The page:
Dr. Lawrence Bomett, Kenya’s Ministry of National Cohesion, used the forum to reflect on the post-election violence, the worst ethnic fighting since Kenya’s independence in 1963. At the heart of the turmoil, Dr. Bomett said, was discrimination. This was experienced in many forms, and “one of the tasks of the Ministry is to ensure that no jobs or resources are given to one tribe or one group, or one religion, so that any institution that is public can full represent the diversity of Kenya, to make sure that we are giving everybody a chance.”

A woman flees the ethnic fighting in Eldoret, Kenya in 2008. (IRIN)

Dr. Joseph Agwata, senior lecturer for Advanced Studies in Environmental Law and Policy at the University of Nairobi, emphasized that women were often overlooked both as victims of violence and as a vital resource in the diminishing of conflict in the world. He urged that Kenyans do away with ethnic designations in broadcasting and in political discourse, and accept the spirit of the new Constitution which treats all Kenyans as one people.

Dr. Eva Latham, the president of Human Rights Teaching International in the Netherlands, emphasized the significance of the United Nations Universal Declaration of Human Rights, drafted by the newly formed world body in 1948.  “For me this charter represented a second chance for humanity,” she said, “to recognize that we are all children of God. With the advances in education, why is it that young people are not educated about human rights, and about the contents of this UN Declaration? It was because of this that I founded the Human Rights Teaching International.”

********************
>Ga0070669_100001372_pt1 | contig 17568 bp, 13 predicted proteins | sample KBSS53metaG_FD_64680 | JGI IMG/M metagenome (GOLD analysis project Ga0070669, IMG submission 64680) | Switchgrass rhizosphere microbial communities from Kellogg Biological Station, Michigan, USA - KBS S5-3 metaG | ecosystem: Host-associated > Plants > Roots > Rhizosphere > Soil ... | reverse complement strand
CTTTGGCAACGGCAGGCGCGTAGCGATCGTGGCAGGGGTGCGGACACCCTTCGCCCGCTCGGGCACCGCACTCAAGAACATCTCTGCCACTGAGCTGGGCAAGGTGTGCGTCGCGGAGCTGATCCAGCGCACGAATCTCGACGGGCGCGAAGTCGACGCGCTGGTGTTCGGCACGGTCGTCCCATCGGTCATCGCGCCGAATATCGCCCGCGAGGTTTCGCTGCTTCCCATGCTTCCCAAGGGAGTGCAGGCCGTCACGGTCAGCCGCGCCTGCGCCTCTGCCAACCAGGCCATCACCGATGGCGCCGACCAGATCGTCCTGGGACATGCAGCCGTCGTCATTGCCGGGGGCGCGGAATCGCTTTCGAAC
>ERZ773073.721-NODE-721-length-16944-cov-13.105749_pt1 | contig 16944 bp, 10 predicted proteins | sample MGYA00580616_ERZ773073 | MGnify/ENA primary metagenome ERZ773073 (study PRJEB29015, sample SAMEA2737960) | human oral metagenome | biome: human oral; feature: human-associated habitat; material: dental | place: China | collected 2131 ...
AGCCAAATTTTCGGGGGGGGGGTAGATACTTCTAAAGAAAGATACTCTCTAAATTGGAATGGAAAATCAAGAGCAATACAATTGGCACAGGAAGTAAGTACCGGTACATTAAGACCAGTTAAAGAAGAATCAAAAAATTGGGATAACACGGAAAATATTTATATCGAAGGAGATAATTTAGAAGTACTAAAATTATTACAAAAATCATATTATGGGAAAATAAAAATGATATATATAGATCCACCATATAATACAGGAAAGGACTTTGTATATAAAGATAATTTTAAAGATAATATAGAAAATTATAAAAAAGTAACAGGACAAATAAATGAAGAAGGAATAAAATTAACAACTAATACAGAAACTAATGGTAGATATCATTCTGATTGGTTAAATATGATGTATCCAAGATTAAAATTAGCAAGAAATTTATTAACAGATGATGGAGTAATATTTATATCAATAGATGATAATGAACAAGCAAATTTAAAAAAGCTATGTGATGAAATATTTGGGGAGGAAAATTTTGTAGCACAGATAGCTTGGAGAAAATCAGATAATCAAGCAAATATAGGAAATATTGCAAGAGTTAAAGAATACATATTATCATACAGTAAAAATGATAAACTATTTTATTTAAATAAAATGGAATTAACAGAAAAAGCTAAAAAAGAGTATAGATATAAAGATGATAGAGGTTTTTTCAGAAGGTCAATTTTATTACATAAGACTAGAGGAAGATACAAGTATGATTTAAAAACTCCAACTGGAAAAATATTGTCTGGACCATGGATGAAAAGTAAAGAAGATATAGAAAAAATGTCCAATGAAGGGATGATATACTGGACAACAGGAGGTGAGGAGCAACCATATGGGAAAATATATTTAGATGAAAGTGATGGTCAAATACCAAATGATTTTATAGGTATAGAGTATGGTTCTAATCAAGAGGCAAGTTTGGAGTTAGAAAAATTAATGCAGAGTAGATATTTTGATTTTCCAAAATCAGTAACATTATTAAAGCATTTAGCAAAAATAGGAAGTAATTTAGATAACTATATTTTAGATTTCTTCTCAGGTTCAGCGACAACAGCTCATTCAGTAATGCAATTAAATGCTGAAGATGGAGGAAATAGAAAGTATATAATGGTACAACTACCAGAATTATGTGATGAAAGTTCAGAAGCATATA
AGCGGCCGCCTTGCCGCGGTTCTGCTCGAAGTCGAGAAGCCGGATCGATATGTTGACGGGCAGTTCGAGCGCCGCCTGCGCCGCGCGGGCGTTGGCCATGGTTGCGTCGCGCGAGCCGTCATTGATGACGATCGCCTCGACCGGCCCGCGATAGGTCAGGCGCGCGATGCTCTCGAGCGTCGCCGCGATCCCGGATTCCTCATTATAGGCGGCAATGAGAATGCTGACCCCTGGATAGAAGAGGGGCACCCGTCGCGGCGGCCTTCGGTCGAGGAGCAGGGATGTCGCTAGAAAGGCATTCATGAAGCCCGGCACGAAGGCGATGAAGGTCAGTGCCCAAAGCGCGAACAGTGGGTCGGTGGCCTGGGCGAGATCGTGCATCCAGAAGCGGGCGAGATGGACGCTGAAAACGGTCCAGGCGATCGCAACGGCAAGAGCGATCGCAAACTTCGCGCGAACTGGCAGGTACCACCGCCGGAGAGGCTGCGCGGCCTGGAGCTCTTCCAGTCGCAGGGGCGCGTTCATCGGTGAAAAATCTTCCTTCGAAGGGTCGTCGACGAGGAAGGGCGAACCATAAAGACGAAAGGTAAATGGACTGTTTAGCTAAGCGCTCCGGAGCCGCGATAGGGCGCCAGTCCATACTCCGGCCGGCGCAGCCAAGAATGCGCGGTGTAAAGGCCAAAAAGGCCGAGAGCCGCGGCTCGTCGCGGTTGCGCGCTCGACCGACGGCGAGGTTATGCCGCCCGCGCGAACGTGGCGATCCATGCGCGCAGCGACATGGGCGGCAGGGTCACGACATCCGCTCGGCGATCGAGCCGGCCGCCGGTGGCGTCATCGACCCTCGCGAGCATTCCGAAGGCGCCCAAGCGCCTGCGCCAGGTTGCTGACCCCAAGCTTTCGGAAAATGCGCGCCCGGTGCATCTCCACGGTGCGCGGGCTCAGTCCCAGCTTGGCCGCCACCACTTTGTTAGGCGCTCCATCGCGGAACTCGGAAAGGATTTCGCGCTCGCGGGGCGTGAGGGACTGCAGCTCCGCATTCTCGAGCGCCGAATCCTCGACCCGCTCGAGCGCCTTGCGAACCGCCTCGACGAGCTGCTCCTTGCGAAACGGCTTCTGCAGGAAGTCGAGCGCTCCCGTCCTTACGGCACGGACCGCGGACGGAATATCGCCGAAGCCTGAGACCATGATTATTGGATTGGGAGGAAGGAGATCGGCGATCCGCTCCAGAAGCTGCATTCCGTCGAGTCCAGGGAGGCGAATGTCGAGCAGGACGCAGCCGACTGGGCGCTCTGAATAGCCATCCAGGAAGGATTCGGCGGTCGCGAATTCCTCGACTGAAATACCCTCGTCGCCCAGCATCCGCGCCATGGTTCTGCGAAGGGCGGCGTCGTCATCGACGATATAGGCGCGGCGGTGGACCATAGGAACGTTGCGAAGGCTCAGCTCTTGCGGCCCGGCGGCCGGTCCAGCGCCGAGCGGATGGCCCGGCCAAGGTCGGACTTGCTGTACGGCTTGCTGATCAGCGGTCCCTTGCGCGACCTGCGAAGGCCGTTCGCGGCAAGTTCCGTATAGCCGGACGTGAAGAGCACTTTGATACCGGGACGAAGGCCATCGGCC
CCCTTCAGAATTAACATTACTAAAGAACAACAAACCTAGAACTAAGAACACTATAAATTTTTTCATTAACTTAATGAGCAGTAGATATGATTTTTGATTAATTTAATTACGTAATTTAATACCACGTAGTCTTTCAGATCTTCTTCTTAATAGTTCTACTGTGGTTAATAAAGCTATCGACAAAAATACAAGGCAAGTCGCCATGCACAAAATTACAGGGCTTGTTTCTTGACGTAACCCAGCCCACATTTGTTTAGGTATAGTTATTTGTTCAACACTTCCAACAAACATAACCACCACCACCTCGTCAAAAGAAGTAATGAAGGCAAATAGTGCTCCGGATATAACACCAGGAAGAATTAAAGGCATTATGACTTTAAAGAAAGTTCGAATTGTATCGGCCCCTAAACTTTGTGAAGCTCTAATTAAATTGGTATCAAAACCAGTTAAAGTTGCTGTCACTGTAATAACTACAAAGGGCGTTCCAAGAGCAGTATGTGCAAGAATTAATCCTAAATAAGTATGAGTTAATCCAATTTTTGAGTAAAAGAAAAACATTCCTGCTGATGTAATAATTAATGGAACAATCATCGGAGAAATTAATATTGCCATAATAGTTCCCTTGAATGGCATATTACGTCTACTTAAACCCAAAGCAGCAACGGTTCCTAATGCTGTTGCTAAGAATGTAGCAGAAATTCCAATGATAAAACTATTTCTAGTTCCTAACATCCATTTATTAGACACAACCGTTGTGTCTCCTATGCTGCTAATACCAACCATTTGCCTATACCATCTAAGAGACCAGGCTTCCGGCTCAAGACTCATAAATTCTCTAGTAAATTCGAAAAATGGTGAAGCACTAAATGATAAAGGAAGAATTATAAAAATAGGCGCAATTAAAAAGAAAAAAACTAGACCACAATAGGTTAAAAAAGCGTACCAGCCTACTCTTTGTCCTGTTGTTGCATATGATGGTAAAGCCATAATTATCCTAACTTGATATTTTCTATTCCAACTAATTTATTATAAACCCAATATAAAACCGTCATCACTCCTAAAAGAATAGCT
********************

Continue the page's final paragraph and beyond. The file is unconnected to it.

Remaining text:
Dr. Latham said she disliked the term “identity,” likening it to the type of car one drives. What is relevant, she said, is that the car functions to provide transportation within the boundaries of traffic laws. Likewise, what is relevant in society is not one’s race, belief system, or other restrictive identity, but that people adhere the norms and values of that society. “It may be important to you but it is not relevant to the lawful operation of a functioning society,” she said. “What is relevant is to adhere to the universal standards of human decency.”

The 2010 Global Peace Convention

Hon. Kjell Magne Bondevik, founder of the Oslo Center and former Prime Minister of Norway, congratulated Kenya for the advances it has made following the successful referendum in August 2010 that adopted the new Constitution. This is a time where responsible political leadership is needed, he said, “leadership that is committed to cross-ethnic peace, to creating political solutions and policies that make a difference in peoples’ daily lives, create growth in jobs, reduce poverty, and promote equality and social justice.” The likelihood of ethnic conflict is seriously reduced when government policies are seen as improving people’s lives, he said.

The 2010 Global Peace Convention, hosted November 18-20, 2010, concluded with the Global Peace Festival Africa on November 20 at Nyayo Stadium in Nairobi.